A few weeks ago on one of our chillier Sunday mornings, a movement caught my husband’s eye in the woods behind our house.  The animal was a fair distance away, near the base of a cliff, so we got out the binoculars to have a better look.  We were excited to see that it was a coyote and it was clearly pawing and dragging something, which we guessed might be an animal it was eating.  Our curiosity aroused, we hiked out through the snow in the afternoon to have a look around.  It turned out there was a deer carcass up there, a common source of food for coyotes.  Many tracks could be seen forming a well-travelled path toward a possible den at the base of a dead hollow tree not too far from the deer.  Not everyone would share our enthusiasm for having coyotes as near neighbors but they are well established in Connecticut and have adapted well to living in close proximity to people.


Coyotes have not always been in Connecticut.  They have extended their range from the western plains and Midwest since the 1950s to now include areas from Alaska to the Canadian Atlantic provinces and south into Central America and the southeastern United States. 


The typical coyote resembles a small German shepherd.  It is more slender and has yellow eyes.  Coat color may be gray, reddish, or charcoal, with a white or cream colored underside.  Most are darker on the back with a black-tipped tail.  Eastern coyotes are usually 48-60 inches from nose to tail and weigh 30-50 lbs.  Males are typically larger than females.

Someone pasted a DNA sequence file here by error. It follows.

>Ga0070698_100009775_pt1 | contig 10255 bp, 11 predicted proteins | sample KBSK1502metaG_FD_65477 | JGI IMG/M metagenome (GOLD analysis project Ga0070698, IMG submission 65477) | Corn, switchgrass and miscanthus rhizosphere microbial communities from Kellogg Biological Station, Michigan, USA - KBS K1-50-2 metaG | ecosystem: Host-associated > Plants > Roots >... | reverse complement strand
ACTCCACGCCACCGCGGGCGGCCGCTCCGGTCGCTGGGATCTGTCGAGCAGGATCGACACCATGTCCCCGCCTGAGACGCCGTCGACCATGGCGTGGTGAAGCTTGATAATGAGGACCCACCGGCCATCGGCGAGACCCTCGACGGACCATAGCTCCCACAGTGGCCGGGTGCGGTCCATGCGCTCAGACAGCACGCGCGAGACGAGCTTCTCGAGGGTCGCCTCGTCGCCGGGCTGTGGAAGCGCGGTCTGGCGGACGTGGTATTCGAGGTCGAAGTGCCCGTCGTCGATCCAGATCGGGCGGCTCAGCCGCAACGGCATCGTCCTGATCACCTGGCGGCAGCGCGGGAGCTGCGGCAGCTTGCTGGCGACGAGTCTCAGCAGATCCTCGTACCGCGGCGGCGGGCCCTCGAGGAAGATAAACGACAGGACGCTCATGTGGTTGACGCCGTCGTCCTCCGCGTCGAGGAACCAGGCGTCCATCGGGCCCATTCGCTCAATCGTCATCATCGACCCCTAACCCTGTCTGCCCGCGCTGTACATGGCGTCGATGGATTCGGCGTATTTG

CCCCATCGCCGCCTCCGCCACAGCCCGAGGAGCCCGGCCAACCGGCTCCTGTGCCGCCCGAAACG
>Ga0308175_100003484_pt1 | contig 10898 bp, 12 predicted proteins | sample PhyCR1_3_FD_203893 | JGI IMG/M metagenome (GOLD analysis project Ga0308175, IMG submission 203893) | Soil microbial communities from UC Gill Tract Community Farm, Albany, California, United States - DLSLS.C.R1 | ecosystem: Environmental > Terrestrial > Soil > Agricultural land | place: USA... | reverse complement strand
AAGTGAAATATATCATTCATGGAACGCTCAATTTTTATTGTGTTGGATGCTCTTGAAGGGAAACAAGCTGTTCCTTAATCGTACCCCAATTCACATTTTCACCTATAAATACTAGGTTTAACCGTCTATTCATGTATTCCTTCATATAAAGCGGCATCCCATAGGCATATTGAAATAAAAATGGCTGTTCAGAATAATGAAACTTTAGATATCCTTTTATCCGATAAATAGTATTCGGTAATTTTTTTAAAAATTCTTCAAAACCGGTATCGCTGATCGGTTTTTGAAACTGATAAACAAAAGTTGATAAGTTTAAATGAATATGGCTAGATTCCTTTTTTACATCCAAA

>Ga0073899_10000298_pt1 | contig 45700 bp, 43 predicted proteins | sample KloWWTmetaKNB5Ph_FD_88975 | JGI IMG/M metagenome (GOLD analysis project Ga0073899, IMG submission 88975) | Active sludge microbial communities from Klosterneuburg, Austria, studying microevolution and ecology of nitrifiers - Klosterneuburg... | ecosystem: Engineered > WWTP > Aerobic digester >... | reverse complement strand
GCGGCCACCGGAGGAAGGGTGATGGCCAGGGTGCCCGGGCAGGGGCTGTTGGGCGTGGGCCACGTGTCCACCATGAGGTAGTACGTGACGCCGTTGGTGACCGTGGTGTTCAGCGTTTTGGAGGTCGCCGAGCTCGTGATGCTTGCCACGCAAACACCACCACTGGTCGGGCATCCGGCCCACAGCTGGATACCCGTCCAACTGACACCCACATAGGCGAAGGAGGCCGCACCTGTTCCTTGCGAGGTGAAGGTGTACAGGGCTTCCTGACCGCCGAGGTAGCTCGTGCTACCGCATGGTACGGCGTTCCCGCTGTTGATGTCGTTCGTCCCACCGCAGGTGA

The coyote’s diet includes mice, woodchucks, squirrels, rabbits, deer, some fruits, carrion and sometimes garbage.  Occasionally they will prey on small livestock and pets.


In Connecticut, the coyote breeding season is January to March.  The male & female are monogamous and stay together for several years, rearing the young together.  A litter may have anywhere from 1-12 pups.  The average is 7 in Connecticut.  Pups are born after about 63 days and are weaned after 6-8 weeks.  The young pups disperse and look for new territories in the fall or early winter. 


People may be concerned about the safety of having coyotes nearby.  Attacks on people are very rare but cats and small dogs (under 25 lbs) should be kept inside, especially at night, or on a leash or in a coyote-proof fenced yard.  NEVER feed coyotes and clean up food sources that may be attractive to them such as pet foods, fallen bird seed, and fallen fruit.  Secure garbage and compost in animal-proof containers. 


For more information on coyotes in Connecticut, check out this fact sheet from the CT Department of Environmental Protection.